replacement would need to do everything downloadRuntime does, which
includes providing seam and esb runtimes for download.

Let's assume (for now) that we simply add lines to the yaml to allow
it to provide seam and esb runtimes. We may come back to this point
later, but for now, assume we do that.

Then which plugin will provide the url to our copied yaml? Who's
responsibility is it to point to this yaml file? Let's look at our

1) The runtimes plugin references the yaml
2) The central plugin references the yaml

Both of these fail after thinking about it. How?

1) If the runtimes plugin references the yaml, then the download
runtimes dialog will list things (like seam) which may not be present
in the installation. Imagine an installation with only base and server
plugins installed, and so no seam or esb. A user clicking 'download
runtimes' will see esb and seam downloads, but the plugins which are
prepared to handle those runtimes after the download are not present.

2) If central is in charge of providing this yaml, perhaps through a
new extension point to the base/runtimes/stacks plugin we add there,
then an installation including only plugins from base / server will
have a BLANK download list. Users who install only ASTools will not be
able to download JBoss Application Servers.

So both of these fail in their own way. The only solution as I can
see, the only way it would work, would be to have multiple such yaml
files, one for astools, one for seam, one for esb, etc. Each of these
modules would provide their own yaml url to base/runtimes/stacks via
an extension point in base/runtimes/stacks, and let stacks fetch each
one and build a unified model.

     a) multiple urls need to be loaded
     b) multiple yaml files need to be kept up to date, instead of just
one. Multiply number of contributing plugins by number of major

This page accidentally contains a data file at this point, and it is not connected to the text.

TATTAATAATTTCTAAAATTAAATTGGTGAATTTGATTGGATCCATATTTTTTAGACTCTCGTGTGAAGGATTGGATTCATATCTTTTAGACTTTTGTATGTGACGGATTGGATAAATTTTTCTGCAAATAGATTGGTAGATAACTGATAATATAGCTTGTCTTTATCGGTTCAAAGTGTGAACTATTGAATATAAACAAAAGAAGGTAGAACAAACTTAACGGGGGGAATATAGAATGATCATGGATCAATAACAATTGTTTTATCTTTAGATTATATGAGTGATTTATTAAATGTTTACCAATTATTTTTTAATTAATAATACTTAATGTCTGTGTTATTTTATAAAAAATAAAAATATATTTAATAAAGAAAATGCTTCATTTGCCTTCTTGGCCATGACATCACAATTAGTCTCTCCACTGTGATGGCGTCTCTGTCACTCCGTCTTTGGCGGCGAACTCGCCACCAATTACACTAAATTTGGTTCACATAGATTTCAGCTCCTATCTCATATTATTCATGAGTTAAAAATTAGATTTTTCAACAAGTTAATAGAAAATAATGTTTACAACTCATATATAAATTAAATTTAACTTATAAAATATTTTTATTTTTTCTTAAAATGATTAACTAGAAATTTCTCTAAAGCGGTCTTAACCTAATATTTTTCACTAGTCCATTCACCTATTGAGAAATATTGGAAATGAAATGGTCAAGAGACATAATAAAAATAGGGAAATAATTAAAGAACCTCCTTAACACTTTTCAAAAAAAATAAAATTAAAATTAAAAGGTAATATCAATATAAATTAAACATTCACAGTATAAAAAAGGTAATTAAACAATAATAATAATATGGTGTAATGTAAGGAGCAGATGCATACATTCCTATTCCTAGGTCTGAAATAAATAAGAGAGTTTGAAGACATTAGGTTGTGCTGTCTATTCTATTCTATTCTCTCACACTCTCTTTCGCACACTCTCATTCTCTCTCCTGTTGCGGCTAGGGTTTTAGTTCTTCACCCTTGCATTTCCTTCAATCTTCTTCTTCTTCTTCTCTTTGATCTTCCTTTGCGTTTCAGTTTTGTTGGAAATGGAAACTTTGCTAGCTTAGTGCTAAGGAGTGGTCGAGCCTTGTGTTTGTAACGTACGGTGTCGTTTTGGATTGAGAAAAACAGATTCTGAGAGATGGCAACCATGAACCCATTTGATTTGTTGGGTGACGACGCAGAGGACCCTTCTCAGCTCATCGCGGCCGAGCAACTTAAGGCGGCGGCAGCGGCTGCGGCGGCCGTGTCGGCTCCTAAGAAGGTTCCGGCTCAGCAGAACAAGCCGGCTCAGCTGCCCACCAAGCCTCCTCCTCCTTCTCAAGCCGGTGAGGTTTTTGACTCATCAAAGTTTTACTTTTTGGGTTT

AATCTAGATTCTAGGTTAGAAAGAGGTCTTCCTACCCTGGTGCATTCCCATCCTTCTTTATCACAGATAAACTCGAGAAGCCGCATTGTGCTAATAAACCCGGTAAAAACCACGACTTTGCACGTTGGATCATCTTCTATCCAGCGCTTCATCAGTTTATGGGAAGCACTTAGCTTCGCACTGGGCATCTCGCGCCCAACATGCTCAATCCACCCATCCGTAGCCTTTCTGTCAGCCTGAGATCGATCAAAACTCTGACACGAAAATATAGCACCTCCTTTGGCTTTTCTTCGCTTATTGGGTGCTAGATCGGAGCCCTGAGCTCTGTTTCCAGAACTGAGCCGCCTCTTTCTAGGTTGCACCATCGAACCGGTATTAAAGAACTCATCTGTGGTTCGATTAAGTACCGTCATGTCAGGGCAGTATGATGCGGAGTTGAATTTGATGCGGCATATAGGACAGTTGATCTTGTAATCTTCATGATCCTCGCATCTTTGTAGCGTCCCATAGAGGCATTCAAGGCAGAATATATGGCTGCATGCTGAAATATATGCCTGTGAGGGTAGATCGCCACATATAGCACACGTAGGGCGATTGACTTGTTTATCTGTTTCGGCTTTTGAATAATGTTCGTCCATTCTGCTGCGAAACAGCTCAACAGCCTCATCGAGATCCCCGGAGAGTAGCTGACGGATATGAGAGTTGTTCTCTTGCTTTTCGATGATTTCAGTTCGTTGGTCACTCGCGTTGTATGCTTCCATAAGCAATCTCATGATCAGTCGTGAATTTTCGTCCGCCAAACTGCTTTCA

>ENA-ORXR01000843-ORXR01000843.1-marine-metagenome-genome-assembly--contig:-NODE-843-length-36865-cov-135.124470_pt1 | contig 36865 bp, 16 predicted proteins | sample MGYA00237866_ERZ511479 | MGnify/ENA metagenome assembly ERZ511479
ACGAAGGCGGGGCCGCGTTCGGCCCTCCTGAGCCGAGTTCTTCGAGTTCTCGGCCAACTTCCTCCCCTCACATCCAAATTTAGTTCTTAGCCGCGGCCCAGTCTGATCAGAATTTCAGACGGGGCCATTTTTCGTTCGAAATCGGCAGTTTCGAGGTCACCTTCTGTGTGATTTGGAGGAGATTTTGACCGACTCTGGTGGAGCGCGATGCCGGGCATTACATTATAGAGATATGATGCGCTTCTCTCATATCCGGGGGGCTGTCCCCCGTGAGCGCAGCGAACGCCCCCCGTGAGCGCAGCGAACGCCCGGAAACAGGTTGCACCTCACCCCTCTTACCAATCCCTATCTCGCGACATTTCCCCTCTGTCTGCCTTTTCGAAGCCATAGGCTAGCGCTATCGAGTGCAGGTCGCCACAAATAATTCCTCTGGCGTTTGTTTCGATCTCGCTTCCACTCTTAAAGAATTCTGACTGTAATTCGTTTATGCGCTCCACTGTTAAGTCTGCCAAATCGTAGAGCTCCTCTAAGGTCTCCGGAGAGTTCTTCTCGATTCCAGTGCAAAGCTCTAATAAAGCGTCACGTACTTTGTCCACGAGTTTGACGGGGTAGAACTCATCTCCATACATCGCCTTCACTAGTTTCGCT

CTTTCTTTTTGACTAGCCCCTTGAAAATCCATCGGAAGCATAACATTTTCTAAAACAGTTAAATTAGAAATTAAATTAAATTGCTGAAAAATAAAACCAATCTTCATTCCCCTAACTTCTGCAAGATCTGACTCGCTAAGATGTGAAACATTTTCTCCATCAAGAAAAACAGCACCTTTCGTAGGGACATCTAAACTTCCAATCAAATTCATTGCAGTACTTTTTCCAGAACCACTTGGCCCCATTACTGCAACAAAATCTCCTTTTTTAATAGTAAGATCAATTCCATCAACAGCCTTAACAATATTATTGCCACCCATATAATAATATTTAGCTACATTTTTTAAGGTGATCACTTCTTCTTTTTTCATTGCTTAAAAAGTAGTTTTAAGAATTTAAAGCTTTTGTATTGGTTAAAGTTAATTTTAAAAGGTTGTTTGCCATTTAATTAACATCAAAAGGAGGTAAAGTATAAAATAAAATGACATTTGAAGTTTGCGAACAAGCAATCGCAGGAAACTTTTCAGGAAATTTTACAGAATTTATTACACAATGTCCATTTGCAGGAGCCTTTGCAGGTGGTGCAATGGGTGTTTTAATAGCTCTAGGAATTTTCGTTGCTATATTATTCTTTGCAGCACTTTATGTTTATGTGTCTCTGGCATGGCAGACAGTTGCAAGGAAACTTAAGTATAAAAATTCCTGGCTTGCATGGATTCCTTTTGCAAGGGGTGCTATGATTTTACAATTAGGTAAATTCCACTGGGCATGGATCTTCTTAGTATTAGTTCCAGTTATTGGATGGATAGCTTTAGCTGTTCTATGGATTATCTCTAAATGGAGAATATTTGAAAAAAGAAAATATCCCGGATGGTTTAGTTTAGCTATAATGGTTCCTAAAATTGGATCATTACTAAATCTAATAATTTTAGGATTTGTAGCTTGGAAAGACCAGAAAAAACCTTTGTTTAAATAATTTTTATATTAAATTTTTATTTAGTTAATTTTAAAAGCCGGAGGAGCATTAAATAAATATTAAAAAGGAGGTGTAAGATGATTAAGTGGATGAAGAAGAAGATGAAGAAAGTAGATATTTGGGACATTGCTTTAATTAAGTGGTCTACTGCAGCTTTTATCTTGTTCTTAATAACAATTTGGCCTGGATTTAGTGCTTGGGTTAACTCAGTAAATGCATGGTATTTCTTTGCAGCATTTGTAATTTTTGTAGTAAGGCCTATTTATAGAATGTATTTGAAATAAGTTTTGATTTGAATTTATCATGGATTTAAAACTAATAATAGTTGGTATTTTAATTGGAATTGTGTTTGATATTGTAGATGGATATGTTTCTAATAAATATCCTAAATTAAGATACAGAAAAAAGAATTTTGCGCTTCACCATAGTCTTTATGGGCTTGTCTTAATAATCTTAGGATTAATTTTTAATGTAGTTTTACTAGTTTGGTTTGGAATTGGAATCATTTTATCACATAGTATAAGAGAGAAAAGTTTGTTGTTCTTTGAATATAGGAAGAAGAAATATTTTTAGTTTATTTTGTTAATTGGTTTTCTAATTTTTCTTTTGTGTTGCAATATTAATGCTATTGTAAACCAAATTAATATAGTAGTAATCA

c) Possibility of duplicates. Once you have multiple yaml files
generating models, it's possible some duplication leaks in. I'm not so
sure about this one, but Fred listed it as a concern.

So, by my analysis, this is the only way I can imagine a unification
of these three models. I'll summarize the changes below, but it does
seem there would be a bit of work to do.

Summary of changes:
    1) Deprecate downloadRuntimes extension point
    2) Create new plugin in runtimes module called "stacks"
    3) Add extension point to 'stacks' plugin called stacksProvider
    4) modify runtime.core and runtime.ui to use the model built in
    5) Create a web-accessible location for jbt-release-relevent
data on
a per-module basis. For example,
http://wherever/jbt/4.1.0/stacks/astools.yaml, etc.
    6) Copy the current jdf yaml file to that location for astools.yaml
    7) Create a new yaml file which can build stacks for esb, seam, etc
    8) Ensure astools, esb, seam, etc, make use of the new
extension point
    9) Test the shit out of it

There are other benefits to this approach. Currently there's no really
good mapping of downloadRuntimes id's to an app-server id. This is
done in a hard-coded fashion in astools. This could instead be added
to the labels in the astools.yaml file if desired. It would allow
dynamic addition or removal of any runtimes, though in the yaml
syntax. It would minimize connections and re-downloads of the yaml
files, since they'll actually have a timestamp now (as opposed to in
github, where they don't). And it could help clean up some other areas
that could benefit from a cleanup.

I'd really like feedback on this issue from anyone who knows anything
about the topic, because I know for sure I'm lacking a bit in fully
understanding the entire api. But I'd love at the least for someone to
tell me which of the logic here is obviously bad or if i'm wrong on
any details.

Thanks and look forward to the feedback

- Rob Stryker
I break things, and then put them back together.